Sound the alarm. The British are coming. It’s not about manning battle stations or unwanted aggression. It’s about modern tourists, business people and second or third homebuyers crossing the pond to visit Charleston and her islands via British Airways in April.

Unlike other tourists, these new guests will not be driving from neighboring towns and states with similar versions of our sweet Southern drawl and American customs.

British Airways passengers will be far more diverse, even more than our friends from Toronto or New York or Boston.

This fresh wave of tourists will speak many languages other than the Queen’s English, bringing both exciting and challenging habits to town as guests, diners, shoppers and patrons.

For example, many European travelers read signs, advertisements and websites to the letter. They expect restaurants, hotels, events and the “loo” to be right and proper as stated in the brochure. They explore miles of remote outdoors on foot and also dress differently at the beach, if at all.

Brits often eat huge breakfasts, drink tea each afternoon, watch rugby of course, dine later in the evening, and sit longer at tables, enjoying exceptional cheeses while sipping digestives local establishments may not yet have in stock.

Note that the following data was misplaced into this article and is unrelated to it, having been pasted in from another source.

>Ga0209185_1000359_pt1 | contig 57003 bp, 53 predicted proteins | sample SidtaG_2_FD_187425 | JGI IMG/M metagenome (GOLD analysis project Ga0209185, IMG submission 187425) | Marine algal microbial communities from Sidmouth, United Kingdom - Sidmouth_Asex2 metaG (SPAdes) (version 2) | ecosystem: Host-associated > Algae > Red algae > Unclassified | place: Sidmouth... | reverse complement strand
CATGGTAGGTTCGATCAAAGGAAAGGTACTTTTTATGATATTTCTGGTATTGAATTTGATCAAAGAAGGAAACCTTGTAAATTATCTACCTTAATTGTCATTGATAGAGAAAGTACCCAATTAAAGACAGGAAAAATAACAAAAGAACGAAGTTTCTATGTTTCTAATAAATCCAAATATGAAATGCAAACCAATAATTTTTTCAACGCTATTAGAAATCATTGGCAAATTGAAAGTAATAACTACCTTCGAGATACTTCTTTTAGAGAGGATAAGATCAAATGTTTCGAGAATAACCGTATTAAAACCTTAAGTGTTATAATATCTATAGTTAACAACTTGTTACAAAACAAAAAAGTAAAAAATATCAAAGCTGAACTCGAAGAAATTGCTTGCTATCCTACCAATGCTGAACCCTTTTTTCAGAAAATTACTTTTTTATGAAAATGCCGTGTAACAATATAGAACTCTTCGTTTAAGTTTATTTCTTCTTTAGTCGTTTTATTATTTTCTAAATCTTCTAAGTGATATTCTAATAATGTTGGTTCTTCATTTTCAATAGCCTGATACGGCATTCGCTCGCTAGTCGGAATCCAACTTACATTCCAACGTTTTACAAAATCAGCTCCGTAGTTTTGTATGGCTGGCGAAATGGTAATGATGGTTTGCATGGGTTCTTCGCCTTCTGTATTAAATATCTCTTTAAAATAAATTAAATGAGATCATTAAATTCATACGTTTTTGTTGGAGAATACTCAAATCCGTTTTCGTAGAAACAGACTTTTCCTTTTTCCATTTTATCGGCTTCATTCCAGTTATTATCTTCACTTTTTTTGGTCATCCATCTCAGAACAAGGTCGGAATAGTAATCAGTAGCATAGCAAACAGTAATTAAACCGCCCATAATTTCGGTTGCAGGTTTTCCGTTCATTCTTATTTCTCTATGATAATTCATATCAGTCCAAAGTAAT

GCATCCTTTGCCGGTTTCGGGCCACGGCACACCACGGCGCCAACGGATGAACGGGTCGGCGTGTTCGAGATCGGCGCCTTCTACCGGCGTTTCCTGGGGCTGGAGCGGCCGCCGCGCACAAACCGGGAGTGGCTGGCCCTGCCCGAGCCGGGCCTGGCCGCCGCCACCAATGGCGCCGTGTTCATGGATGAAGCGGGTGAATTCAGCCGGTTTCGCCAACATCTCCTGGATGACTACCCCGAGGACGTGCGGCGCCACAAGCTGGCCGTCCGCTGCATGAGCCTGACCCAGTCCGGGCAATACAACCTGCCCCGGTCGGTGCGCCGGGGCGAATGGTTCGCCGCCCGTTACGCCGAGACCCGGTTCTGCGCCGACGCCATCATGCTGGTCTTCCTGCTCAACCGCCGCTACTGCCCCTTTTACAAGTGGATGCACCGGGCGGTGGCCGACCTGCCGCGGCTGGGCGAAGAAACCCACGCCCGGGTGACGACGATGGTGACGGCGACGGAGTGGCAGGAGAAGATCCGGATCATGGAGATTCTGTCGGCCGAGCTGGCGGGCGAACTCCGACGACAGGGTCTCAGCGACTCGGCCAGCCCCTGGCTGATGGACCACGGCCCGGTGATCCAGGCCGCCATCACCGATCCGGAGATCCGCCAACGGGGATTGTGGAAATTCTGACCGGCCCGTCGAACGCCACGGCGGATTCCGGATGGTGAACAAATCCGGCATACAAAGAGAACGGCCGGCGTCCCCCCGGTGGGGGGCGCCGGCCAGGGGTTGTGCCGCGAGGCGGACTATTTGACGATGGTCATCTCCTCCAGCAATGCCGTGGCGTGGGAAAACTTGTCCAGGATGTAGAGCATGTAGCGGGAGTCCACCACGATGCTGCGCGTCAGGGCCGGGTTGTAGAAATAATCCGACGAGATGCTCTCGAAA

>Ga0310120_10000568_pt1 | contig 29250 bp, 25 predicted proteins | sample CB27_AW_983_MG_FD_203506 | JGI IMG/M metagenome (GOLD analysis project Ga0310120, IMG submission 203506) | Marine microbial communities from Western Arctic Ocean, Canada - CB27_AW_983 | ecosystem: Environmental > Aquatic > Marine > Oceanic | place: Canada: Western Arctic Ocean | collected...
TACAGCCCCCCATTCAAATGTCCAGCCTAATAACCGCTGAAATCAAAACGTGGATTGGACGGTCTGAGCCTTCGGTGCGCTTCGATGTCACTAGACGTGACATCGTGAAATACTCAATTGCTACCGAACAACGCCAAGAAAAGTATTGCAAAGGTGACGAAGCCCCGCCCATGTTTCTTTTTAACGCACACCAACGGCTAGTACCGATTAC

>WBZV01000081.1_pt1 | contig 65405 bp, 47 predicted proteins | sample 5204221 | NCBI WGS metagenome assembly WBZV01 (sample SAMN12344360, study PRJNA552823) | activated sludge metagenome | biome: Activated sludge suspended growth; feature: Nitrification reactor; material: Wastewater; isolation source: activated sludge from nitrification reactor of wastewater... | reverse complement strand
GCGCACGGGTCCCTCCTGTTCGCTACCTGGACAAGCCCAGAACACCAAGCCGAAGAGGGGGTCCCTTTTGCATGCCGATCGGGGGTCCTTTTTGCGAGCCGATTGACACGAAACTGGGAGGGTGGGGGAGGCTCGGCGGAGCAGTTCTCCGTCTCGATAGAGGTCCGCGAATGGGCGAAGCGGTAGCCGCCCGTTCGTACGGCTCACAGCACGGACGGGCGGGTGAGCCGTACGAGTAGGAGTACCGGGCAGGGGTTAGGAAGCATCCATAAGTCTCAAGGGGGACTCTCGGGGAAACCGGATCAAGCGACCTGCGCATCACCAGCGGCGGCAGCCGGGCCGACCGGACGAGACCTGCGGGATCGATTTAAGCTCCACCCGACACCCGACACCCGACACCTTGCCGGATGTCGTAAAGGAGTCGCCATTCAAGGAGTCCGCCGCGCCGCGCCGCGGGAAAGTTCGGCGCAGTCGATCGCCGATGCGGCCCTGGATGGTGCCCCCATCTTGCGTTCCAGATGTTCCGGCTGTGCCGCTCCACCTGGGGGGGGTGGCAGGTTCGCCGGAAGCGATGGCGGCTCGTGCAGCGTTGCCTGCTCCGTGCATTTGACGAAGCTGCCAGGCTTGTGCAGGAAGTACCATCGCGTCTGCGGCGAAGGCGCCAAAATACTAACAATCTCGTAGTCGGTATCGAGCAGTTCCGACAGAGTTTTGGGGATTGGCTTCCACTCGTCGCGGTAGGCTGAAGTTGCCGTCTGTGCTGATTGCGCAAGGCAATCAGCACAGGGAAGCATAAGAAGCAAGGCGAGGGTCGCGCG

Foreign customers may also not understand prices or exchange rates well, or add gratuity the way Americans do. That could be a problem for food and beverage servers here.

Although some locals and old-timers may envision kicking dirt over such ideas like an upset ball club manager at The Joe, Lowcountry business owners, managers, brokers and chefs should rise to the occasion by sharpening their skills, polishing staff attitudes and practicing international communications in advance.

Will your Charleston place of business, hospitality, or farm-to-table venue be prepared for the “British Invasion” of 2019?

Baron Christopher Hanson

Middle Street

Sullivan’s Island